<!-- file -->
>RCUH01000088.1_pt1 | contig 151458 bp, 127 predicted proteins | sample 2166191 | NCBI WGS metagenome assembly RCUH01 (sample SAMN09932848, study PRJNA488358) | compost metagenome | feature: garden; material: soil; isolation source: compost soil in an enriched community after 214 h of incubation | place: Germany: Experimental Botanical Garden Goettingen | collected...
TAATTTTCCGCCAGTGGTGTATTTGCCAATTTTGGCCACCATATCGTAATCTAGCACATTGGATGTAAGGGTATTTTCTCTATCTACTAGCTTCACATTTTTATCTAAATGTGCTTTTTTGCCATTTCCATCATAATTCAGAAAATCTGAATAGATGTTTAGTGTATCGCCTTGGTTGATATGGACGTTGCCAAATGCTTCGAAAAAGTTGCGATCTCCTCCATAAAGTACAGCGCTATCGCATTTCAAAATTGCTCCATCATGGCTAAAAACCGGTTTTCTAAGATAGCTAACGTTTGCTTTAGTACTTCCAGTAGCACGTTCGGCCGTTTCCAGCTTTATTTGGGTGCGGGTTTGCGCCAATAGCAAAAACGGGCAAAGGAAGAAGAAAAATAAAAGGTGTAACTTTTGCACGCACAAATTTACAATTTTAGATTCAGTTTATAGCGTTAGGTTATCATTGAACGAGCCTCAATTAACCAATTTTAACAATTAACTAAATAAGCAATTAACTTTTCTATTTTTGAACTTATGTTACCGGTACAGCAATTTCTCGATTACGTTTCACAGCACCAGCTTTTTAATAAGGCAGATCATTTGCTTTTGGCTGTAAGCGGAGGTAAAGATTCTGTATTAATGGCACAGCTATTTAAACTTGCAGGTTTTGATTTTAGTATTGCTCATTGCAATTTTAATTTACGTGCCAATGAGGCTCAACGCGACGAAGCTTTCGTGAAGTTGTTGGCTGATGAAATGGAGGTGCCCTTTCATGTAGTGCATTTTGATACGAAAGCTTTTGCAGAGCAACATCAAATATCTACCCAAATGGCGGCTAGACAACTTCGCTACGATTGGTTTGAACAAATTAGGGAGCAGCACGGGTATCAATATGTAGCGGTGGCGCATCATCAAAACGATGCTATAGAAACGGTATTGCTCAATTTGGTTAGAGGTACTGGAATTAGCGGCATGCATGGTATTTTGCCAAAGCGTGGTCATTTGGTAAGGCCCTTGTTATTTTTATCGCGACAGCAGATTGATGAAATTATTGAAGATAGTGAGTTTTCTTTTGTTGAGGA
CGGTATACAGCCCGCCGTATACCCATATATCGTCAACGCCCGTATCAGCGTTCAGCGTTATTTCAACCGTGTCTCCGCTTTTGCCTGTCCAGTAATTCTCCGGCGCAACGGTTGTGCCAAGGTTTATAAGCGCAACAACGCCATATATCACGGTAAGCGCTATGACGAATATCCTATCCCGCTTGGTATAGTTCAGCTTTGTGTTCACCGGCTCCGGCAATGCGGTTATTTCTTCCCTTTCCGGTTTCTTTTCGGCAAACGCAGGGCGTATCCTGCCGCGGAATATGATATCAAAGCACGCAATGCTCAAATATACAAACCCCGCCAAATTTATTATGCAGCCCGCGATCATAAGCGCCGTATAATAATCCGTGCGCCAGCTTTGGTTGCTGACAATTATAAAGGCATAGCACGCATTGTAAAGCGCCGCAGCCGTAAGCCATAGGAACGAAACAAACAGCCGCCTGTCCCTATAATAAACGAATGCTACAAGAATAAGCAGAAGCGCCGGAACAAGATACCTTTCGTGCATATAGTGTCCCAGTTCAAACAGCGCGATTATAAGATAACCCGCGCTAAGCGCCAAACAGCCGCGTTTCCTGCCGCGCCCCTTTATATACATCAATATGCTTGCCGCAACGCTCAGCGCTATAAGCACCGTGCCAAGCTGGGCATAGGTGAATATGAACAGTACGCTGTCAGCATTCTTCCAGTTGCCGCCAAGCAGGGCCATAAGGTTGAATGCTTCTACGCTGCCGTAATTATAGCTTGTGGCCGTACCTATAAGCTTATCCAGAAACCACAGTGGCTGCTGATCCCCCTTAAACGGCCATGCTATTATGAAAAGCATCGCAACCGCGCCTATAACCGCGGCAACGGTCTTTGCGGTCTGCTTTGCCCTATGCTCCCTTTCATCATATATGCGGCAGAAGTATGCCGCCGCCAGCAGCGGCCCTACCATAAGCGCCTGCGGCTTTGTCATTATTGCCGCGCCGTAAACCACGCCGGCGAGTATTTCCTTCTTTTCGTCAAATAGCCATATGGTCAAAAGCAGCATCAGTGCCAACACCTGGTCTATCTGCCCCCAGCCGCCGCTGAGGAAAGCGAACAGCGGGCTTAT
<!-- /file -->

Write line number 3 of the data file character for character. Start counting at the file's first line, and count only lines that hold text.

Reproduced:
CGGTATACAGCCCGCCGTATACCCATATATCGTCAACGCCCGTATCAGCGTTCAGCGTTATTTCAACCGTGTCTCCGCTTTTGCCTGTCCAGTAATTCTCCGGCGCAACGGTTGTGCCAAGGTTTATAAGCGCAACAACGCCATATATCACGGTAAGCGCTATGACGAATATCCTATCCCGCTTGGTATAGTTCAGCTTTGTGTTCACCGGCTCCGGCAATGCGGTTATTTCTTCCCTTTCCGGTTTCTTTTCGGCAAACGCAGGGCGTATCCTGCCGCGGAATATGATATCAAAGCACGCAATGCTCAAATATACAAACCCCGCCAAATTTATTATGCAGCCCGCGATCATAAGCGCCGTATAATAATCCGTGCGCCAGCTTTGGTTGCTGACAATTATAAAGGCATAGCACGCATTGTAAAGCGCCGCAGCCGTAAGCCATAGGAACGAAACAAACAGCCGCCTGTCCCTATAATAAACGAATGCTACAAGAATAAGCAGAAGCGCCGGAACAAGATACCTTTCGTGCATATAGTGTCCCAGTTCAAACAGCGCGATTATAAGATAACCCGCGCTAAGCGCCAAACAGCCGCGTTTCCTGCCGCGCCCCTTTATATACATCAATATGCTTGCCGCAACGCTCAGCGCTATAAGCACCGTGCCAAGCTGGGCATAGGTGAATATGAACAGTACGCTGTCAGCATTCTTCCAGTTGCCGCCAAGCAGGGCCATAAGGTTGAATGCTTCTACGCTGCCGTAATTATAGCTTGTGGCCGTACCTATAAGCTTATCCAGAAACCACAGTGGCTGCTGATCCCCCTTAAACGGCCATGCTATTATGAAAAGCATCGCAACCGCGCCTATAACCGCGGCAACGGTCTTTGCGGTCTGCTTTGCCCTATGCTCCCTTTCATCATATATGCGGCAGAAGTATGCCGCCGCCAGCAGCGGCCCTACCATAAGCGCCTGCGGCTTTGTCATTATTGCCGCGCCGTAAACCACGCCGGCGAGTATTTCCTTCTTTTCGTCAAATAGCCATATGGTCAAAAGCAGCATCAGTGCCAACACCTGGTCTATCTGCCCCCAGCCGCCGCTGAGGAAAGCGAACAGCGGGCTTAT